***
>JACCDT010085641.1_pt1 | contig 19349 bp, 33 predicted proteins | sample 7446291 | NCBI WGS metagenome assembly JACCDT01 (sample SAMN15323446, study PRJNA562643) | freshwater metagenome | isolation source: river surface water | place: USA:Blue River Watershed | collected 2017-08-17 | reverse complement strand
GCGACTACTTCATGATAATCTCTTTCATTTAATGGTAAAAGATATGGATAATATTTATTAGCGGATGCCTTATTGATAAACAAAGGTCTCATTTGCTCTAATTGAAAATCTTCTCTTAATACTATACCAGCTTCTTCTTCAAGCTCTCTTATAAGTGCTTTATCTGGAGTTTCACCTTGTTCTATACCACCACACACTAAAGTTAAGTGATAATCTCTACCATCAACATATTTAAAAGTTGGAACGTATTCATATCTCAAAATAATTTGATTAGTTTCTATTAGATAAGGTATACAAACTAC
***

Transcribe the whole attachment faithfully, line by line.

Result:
>JACCDT010085641.1_pt1 | contig 19349 bp, 33 predicted proteins | sample 7446291 | NCBI WGS metagenome assembly JACCDT01 (sample SAMN15323446, study PRJNA562643) | freshwater metagenome | isolation source: river surface water | place: USA:Blue River Watershed | collected 2017-08-17 | reverse complement strand
GCGACTACTTCATGATAATCTCTTTCATTTAATGGTAAAAGATATGGATAATATTTATTAGCGGATGCCTTATTGATAAACAAAGGTCTCATTTGCTCTAATTGAAAATCTTCTCTTAATACTATACCAGCTTCTTCTTCAAGCTCTCTTATAAGTGCTTTATCTGGAGTTTCACCTTGTTCTATACCACCACACACTAAAGTTAAGTGATAATCTCTACCATCAACATATTTAAAAGTTGGAACGTATTCATATCTCAAAATAATTTGATTAGTTTCTATTAGATAAGGTATACAAACTAC